I am a small town girl, who grew up in small town Texas. Really. CNN said it was the smallest typical small town in America for the Millennium 2000. It was a great place to grow up safely where the rest of the world didn’t set the pace. My mom chose it so she could care for my father in his later years of aging health care and not worry about their little girl when she couldn’t keep an eye on her every minute. It worked, I have some great memories even if I grew up rather quickly. But, it didn’t do much for my world view and experiences.
One of the greatest gifts of my Mom gave me was the encouragement to learn about other cultures and travel when possible. So much so, that it required faith and living out her dream. On the eve of a summer study abroad for Architecture in Italy, she was hospitalized for a heart attack. A phone call from my sister while I was packing interrupted the hundreds of little decisions about what to pack in only a backpack and carryon for 10 weeks. A long night, and several conversations later, and I was on a plane at her pleading. Mom never traveled across an ocean, but dreamed of it for her daughter. In all that was going on, she told me “Go! Learn about the world and have a better life that I dreamed of for you! Live out my dream for me.” It’s hard to argue with a 115 pound (when soaking wet), wiry, Texas born and bred Mom. And, her cardiologist promised to take good care of her.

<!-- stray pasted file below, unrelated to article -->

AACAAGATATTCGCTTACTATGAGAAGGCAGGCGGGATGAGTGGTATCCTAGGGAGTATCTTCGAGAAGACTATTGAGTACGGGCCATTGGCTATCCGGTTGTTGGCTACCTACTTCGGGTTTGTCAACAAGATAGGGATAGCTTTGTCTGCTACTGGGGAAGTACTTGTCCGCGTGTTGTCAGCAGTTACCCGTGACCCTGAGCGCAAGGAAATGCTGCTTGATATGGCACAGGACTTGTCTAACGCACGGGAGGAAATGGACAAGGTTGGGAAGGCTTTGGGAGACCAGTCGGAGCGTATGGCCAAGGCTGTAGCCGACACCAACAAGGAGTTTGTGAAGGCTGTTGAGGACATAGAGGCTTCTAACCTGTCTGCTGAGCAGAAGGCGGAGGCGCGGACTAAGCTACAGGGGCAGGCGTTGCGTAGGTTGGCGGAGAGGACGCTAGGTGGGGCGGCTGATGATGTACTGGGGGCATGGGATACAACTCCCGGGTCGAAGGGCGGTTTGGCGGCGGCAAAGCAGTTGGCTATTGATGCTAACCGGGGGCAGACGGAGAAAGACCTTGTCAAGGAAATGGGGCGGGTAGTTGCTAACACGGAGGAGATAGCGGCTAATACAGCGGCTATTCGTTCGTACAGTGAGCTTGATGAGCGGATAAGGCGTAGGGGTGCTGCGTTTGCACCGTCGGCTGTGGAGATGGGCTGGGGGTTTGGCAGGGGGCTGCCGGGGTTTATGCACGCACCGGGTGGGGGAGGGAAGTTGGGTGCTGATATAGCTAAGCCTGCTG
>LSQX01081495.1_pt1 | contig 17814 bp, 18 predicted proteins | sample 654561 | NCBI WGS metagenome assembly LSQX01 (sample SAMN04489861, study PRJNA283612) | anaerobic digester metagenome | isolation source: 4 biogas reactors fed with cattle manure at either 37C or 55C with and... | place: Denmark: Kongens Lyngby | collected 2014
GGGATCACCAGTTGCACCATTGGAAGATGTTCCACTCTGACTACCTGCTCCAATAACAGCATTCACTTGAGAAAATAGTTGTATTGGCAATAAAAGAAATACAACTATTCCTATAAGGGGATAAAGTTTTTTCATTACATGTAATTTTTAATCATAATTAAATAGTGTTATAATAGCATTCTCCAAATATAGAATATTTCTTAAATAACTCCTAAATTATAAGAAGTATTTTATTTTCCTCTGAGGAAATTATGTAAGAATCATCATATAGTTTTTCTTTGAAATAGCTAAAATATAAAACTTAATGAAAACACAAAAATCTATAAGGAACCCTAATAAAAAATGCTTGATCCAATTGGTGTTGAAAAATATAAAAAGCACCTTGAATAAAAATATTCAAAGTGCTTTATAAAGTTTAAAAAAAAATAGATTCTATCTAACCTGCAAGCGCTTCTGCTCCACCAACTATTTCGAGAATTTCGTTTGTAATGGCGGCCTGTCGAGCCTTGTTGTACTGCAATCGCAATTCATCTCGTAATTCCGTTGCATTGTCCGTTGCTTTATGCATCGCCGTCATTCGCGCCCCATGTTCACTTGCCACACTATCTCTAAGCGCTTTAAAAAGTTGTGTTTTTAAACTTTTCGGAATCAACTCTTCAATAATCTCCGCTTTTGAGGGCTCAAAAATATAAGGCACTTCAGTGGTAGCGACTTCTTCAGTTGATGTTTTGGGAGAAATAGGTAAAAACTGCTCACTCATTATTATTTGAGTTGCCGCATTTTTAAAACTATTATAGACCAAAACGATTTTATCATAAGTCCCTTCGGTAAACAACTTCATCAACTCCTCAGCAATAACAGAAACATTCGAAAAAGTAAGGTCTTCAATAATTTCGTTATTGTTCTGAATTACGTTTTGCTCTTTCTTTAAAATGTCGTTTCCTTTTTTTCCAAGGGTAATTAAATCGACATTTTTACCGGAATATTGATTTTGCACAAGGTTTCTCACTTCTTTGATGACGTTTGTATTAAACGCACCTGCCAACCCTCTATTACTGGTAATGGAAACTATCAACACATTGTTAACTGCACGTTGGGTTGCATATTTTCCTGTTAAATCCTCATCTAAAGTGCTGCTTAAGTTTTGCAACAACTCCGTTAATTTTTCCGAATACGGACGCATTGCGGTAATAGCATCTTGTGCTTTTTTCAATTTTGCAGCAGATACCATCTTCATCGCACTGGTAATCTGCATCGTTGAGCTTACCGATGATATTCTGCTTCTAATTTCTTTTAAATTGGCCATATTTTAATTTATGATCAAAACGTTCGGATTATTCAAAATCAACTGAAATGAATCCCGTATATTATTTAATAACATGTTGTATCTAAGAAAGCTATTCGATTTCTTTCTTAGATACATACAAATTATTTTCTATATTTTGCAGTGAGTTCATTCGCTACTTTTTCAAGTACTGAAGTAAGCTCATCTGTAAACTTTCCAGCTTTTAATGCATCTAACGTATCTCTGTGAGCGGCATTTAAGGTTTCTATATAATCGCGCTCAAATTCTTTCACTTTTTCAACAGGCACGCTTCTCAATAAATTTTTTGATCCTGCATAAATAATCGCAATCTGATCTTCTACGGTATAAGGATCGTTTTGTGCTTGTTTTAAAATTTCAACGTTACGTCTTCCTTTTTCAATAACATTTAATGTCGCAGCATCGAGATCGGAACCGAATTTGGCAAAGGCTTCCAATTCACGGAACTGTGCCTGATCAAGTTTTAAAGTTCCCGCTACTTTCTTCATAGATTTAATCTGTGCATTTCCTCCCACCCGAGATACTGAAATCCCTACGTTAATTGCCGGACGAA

What I learned on that first trip abroad was to experience everything different than in my world, appreciate the differences and similarities. I came back inspired by history, art, architecture, culture and the people that make all these things so vital. Umm… good red wine and cheese as well, but that is another post. I learned with historical significance what we do in this world, in this lifetime, affects those who will come after us and builds on the body of work for our humanity. Could I have learned these things without traveling abroad, yes. Would I be the same person, no. My mom somehow knew this more than I did. She knew I needed to experience people and living differently. I know my place in this world is here in Texas, but I also know in small ways, I am connected to a larger picture and have so much more to learn from others.
Mom did get released from the hospital and we shared great stories about my travels and many more trips and escapades. She lived vicariously until her heart couldn’t keep up with her spirit anymore. Her eyes shined with each story and photo and in retrospect, yes, Mom was right. Mom, Thank You for inspiring me to experience more about the world other than what is outside my living room window. Even when I had to leave your side under extreme circumstances, you inspired me to be a better neighbor to human culture.